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A shorter day would have the effect of a more even heathing and therefore an smaller difference between day and night. Daily sea brezes would likely be a lot less noticeable. A faster spin would also increment Coriolis forces, and therefore winds would tend to follow more curved paths and twist more than in real Earth, but that wouldn't be a big deal.

However, what do make a big change in some areas is tilting the planet by 41.3 degrees. That would put the latitudes of London and Berlin North of the Polar Circle, and even in middle latitudes there will be sunlight for most of the day in summer and very short days in winter, therefore making seasonal alternance stronger. Even in the Equator seasons would appear, while in real Earth equatorial climate is nearly seasonless.

In summary: temperature of day and night would be less different than in our Earth, but climate in winter and summer will be very different. If your year were to be larger than ours it would be even worse.

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Expect near constant hurricane-force winds & tidal waves, due to massive coriolis effect. Hard to see that such an environment would be in any way habitable.

"the first evidence of life, 3.5 billion years ago, happened when the day lasted 12 hours. The emergence of photosynthesis, 2.5 billion years ago, happened when the day lasted 18 hours. 1.7 billion years ago the day was 21 hours long and the eukaryotic cells emerged. The multicellular life began when the day lasted 23 hours, 1.2 billion years ago. The first human ancestors arose 4 million years ago, when the day was already very close to 24 hours long." http://www.iea.usp.br/en/news/when-a-day-lasted-only-four-hours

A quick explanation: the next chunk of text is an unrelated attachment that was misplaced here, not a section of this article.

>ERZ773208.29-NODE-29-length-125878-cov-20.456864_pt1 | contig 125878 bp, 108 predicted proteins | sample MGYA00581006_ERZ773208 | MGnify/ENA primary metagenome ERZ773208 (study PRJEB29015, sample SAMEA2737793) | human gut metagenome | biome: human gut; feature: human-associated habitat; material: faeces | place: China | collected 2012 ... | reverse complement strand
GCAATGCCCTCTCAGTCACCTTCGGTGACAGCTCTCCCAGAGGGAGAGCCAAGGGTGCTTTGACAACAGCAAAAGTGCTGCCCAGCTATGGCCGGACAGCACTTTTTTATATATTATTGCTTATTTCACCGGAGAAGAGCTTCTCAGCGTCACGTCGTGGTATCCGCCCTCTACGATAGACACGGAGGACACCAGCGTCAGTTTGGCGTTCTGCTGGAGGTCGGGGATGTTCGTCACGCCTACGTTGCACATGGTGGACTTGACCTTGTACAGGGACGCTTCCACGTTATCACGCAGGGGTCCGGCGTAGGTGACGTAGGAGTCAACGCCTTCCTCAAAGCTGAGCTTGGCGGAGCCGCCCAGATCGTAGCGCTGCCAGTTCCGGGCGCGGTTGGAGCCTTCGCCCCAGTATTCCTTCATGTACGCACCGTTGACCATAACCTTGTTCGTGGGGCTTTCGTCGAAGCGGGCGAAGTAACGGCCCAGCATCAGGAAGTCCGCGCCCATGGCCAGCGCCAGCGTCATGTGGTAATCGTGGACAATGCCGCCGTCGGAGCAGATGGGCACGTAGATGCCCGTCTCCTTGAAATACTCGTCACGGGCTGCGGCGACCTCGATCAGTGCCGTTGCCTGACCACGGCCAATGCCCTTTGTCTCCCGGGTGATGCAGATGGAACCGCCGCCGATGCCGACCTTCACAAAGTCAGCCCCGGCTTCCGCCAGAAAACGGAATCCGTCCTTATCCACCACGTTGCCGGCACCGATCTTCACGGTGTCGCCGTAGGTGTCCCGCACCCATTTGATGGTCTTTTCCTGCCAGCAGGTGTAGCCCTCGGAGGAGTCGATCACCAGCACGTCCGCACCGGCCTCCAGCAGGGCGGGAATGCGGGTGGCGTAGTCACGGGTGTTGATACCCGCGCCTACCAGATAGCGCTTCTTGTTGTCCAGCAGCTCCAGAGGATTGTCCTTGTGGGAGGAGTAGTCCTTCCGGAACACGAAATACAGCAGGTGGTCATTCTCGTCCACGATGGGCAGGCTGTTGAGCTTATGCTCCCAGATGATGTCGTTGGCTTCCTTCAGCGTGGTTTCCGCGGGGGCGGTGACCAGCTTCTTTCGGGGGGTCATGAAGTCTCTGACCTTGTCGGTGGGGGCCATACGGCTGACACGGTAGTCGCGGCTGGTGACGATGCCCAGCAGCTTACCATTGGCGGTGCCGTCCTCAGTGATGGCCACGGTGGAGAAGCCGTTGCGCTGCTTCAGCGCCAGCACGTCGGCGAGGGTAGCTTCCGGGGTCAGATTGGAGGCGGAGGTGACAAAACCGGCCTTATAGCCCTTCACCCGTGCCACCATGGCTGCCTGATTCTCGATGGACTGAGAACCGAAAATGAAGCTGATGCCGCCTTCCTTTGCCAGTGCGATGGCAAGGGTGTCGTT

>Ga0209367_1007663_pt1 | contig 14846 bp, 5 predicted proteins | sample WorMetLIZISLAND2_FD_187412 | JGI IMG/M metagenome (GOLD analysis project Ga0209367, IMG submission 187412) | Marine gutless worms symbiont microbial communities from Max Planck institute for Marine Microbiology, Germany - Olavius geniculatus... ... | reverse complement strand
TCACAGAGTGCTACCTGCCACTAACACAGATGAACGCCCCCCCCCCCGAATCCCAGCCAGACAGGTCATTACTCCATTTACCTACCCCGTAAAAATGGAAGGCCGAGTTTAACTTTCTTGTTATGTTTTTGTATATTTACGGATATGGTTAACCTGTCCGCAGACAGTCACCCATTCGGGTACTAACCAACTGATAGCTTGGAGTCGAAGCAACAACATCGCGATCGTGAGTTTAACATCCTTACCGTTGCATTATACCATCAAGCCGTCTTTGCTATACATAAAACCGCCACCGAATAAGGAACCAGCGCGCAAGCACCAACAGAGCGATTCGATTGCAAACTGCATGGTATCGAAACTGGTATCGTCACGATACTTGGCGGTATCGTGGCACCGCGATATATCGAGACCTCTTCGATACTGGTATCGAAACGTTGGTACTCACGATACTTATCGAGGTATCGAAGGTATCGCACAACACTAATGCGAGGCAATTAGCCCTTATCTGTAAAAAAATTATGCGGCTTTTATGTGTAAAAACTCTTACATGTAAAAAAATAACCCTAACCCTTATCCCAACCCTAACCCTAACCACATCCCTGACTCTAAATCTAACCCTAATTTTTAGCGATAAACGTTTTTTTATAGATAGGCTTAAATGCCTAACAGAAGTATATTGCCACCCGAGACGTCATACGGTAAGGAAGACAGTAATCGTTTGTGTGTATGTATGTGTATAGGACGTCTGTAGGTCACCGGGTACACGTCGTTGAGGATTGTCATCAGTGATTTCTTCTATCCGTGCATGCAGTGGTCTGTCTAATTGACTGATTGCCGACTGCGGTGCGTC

EDIT: this effect would be most pronounced in the equatorial region - in the temperate region, things might not be as bad. but the equatorial region would be a permanent no-go zone, other than via air travel.

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    $\begingroup$ Why would the Coriolis force be “massive”? It would at most be 4 times larger (with a day period 1/4th of our current). It’s not obvious that 4*F_c would be a major driver of any new weather patterns. $\endgroup$ – cms Oct 28 '18 at 19:28
  • $\begingroup$ The Coriolis Effect on Other Planets The Earth rotates fairly slowly, compared with other planets. The slow rotation of the Earth means the Coriolis effect is not strong enough to be seen at slow speeds over short distances, such as the draining of water in a bathtub. Jupiter, on the other hand, has the fastest rotation in the solar system. On Jupiter, the Coriolis effect actually transforms north-south winds into east-west winds, some traveling more than 610 kilometers per hour (380 miles per hour).nationalgeographic.org/encyclopedia/coriolis-effect $\endgroup$ – theRiley Oct 28 '18 at 21:40